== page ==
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Housing Market Recovery in Full Swing, Just in Time for the Student Loan Meltdown

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Receiving Wide Coverage ...

Housing: The same market that dragged the U.S. into a nasty recession "is now a key economic driver at a time when other sectors are slowing," the Journal reports this morning. While GDP growth limps along and businesses fret about the fiscal cliff, "an improving housing market is buoying consumers' spirits and giving the economy its biggest lift since the real-estate boom." Mortgages remain hard to come by, but to the extent they can take on debt, homeowners are feeling more confident about doing so, and home equity borrowing is on the rise this year, the article says. The Journal's "Heard on the Street" column argues that the housing recovery could even "escape unscathed" from the broad economic damage that would occur if Congress failed to make a budget deal before Jan. 1. An economist quoted in the Post cautions that the housing market is about to head into the slow holiday season, so the price gains registered in September will be "the last hurrah" for the year. And in the bigger picture, it may take "more than a decade" for prices to rebound enough to erase all the negative equity weighing on consumers, he says. Meanwhile, the Times reports that an FHA rule change is encouraging development of condominiums in mixed-use, rather than residential-only, projects.

Consumer Debt: Overall, households are still paring debt, according to a New York Fed report. But student loan debt is swelling, and nearly all those loans are now "made directly by the government, which asks little or nothing about borrowers' ability to repay, or about what sort of education they intend to pursue," according to the lead story in today's Journal. (Remember that two years ago, the Obama administration eliminated private lenders from the federally guaranteed student loan program, in an effort to save money.) Delinquencies on student loans are also rising as credit performance improves or holds steady in other consumer debt categories. Wall Street Journal, Washington Post

Wall Street Journal

The paper has a fun front-page "gotcha" feature on executives in various industries who "made highly beneficial trades [in their own companies' stocks] shortly before their companies made market-moving news." The financial services industry is represented in the article by VeriFone Systems CEO Douglas Bergeron. Like other executives, he executed his fortuitous stock sales (before a Justice Department suit to block an acquisition hurt the POS terminal maker's share price) as part of a preset trading plan. Companies don't have to disclose many details of such plans, resulting in an opaque system that "can both raise suspicions about trades that are innocent, and provide cover for others that are less so," the article says.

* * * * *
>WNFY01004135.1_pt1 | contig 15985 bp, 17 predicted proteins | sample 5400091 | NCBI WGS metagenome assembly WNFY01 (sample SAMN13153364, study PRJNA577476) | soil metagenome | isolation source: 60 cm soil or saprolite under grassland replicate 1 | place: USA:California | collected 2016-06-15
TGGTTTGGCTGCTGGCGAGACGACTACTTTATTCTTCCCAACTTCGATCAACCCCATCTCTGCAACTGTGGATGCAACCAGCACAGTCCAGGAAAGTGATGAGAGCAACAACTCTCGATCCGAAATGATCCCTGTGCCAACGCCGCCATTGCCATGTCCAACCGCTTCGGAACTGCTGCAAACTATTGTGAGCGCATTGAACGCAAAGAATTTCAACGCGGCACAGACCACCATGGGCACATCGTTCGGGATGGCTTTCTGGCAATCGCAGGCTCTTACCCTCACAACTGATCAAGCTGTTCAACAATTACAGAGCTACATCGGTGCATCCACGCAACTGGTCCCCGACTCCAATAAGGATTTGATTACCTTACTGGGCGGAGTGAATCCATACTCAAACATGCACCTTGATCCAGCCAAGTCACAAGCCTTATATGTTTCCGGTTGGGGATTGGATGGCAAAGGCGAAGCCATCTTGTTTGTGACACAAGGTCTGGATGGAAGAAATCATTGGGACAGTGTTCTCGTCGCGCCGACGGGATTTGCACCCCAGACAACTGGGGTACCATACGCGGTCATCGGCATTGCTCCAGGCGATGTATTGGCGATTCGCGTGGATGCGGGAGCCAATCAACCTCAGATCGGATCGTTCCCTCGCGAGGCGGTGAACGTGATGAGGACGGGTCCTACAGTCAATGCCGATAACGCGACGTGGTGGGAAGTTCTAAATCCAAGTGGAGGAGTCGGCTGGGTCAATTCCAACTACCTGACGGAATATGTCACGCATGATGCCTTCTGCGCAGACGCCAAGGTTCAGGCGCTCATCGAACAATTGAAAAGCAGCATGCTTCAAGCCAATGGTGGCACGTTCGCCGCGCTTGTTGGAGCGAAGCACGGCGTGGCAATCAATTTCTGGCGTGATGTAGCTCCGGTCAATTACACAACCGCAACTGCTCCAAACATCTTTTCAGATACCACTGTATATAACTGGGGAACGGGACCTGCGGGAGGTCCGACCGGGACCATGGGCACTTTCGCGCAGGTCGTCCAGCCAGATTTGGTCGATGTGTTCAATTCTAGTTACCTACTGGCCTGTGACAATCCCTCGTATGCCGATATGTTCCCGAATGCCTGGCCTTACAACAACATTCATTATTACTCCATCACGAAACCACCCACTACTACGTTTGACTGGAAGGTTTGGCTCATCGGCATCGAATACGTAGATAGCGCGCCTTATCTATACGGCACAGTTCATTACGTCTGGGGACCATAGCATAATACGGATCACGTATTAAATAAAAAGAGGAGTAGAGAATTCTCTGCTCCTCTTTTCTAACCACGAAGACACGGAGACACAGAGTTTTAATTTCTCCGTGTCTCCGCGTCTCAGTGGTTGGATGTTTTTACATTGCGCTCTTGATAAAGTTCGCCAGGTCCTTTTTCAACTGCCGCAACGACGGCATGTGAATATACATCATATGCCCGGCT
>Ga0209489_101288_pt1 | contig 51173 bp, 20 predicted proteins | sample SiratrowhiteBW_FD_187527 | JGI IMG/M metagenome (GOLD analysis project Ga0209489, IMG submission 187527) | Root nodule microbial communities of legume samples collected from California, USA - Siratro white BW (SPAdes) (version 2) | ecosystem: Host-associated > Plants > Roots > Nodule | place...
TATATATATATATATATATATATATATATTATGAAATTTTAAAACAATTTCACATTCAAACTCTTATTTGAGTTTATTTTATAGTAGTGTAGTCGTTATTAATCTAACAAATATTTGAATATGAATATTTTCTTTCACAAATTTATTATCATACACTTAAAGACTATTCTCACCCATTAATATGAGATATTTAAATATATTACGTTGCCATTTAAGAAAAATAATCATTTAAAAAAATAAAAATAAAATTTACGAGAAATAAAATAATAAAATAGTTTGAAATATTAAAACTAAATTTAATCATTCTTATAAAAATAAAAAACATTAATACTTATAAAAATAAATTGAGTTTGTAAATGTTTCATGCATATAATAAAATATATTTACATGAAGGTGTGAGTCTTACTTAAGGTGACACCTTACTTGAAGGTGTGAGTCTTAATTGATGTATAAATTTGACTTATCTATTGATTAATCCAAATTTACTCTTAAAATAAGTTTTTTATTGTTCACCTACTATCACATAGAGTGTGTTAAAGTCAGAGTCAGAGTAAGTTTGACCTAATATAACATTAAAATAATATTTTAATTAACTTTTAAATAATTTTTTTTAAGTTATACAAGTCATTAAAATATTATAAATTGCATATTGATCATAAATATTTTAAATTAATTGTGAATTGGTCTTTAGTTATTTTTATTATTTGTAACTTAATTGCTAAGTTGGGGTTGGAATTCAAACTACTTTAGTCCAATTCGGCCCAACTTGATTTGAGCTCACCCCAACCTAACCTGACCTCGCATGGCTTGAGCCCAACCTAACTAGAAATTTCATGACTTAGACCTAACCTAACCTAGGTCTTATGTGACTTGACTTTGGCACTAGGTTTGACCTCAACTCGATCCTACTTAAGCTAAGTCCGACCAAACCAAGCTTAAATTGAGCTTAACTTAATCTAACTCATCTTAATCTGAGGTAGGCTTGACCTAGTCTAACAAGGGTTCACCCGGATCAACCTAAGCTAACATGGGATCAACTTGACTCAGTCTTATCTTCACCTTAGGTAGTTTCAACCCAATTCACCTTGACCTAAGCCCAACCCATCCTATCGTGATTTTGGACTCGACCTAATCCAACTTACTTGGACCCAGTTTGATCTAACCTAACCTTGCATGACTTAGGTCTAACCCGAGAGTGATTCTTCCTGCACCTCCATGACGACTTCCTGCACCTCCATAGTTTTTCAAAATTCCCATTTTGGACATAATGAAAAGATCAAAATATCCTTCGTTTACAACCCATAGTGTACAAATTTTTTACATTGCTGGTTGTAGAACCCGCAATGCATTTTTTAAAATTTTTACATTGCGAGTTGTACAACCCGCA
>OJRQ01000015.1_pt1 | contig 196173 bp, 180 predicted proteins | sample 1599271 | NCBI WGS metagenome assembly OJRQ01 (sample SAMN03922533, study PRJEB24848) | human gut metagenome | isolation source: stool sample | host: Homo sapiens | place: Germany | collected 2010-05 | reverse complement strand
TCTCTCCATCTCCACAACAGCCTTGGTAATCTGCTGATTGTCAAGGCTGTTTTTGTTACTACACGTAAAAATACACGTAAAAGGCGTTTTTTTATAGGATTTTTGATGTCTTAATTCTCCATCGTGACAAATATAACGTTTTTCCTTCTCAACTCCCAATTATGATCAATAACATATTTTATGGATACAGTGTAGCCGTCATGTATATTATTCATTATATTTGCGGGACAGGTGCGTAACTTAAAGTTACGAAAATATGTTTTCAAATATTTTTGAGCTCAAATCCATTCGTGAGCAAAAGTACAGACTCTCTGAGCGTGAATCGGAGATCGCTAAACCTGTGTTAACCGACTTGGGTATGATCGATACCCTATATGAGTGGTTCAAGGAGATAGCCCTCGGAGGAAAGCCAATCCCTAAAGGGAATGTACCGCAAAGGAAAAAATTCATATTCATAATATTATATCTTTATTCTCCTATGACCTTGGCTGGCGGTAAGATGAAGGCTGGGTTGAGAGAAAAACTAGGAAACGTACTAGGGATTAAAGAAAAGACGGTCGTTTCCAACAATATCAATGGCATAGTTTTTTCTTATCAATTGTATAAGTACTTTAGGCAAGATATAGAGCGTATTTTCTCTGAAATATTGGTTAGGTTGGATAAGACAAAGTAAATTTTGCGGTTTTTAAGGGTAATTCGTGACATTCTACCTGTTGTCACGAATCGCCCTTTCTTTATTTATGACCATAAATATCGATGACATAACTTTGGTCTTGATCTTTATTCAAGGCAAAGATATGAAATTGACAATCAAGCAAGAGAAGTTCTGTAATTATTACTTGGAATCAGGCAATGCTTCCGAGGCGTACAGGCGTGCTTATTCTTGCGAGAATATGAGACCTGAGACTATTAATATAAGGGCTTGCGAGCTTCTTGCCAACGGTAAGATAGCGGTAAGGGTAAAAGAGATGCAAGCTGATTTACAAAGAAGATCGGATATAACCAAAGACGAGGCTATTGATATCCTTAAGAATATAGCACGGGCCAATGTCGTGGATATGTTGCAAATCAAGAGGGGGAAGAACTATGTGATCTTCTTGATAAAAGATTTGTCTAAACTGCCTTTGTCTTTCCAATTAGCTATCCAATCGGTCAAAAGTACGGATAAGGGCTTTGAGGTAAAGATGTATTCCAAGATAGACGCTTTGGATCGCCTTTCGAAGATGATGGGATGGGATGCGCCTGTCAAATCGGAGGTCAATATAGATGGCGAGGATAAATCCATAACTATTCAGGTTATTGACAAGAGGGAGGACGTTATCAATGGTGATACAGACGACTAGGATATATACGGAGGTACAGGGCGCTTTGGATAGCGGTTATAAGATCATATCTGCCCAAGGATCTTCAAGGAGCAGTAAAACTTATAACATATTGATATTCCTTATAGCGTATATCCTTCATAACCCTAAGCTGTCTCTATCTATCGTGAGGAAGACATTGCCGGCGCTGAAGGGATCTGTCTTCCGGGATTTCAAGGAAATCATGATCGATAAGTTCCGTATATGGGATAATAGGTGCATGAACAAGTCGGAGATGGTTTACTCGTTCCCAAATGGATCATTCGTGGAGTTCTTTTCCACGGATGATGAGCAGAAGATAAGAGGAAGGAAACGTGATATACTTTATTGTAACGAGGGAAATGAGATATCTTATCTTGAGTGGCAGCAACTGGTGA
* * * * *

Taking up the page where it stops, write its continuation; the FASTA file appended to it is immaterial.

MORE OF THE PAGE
In an op-ed, former SEC chairman Harvey Pitt says Dodd-Frank will make his old job more difficult for whoever succeeds the departing Mary Schapiro. "One pernicious aspect of Dodd-Frank was to vest in the administration, through the Financial Stability Oversight Council … the ability to compromise the independence of independent regulatory agencies," Pitt writes. "The FSOC can direct those agencies to take actions they are unable or unwilling to take." This is what happened with the money market mutual fund reform plan, which a majority of SEC commissioners voted against. "The FSOC has since tendered back to the SEC the rules it would not publish, demanding that the agency either adopt the rules or explain its refusal to do so."

"Banks are seeing a steep decline in profits from currency trading, as once-lucrative businesses are eroded by the rise of electronic trading and the proliferation of new platforms."

"Extension of FDIC Program [TAG] Gains Key Backer [Sen. Harry Reid] but Hurdles Loom [Republicans, including House Majority Leader Eric Cantor]."

New York Times

Intrade, the online "prediction market" that lets people bet on real-world events like the weather, election results, and the outcome of wars, suspended operations in the U.S. after the CFTC sued it. Apparently this was a priority for the agency that oversaw MF Global. The Dublin-based Intrade shouldn't have been selling its derivative-y contracts outside an official exchange without regulatory approval, the CFTC said. But who got hurt? We'll give the last word to a Times reader in the comment thread: "This is a classic regulatory capture situation. The Wall Street firms are using the regulatory agency to control competition."

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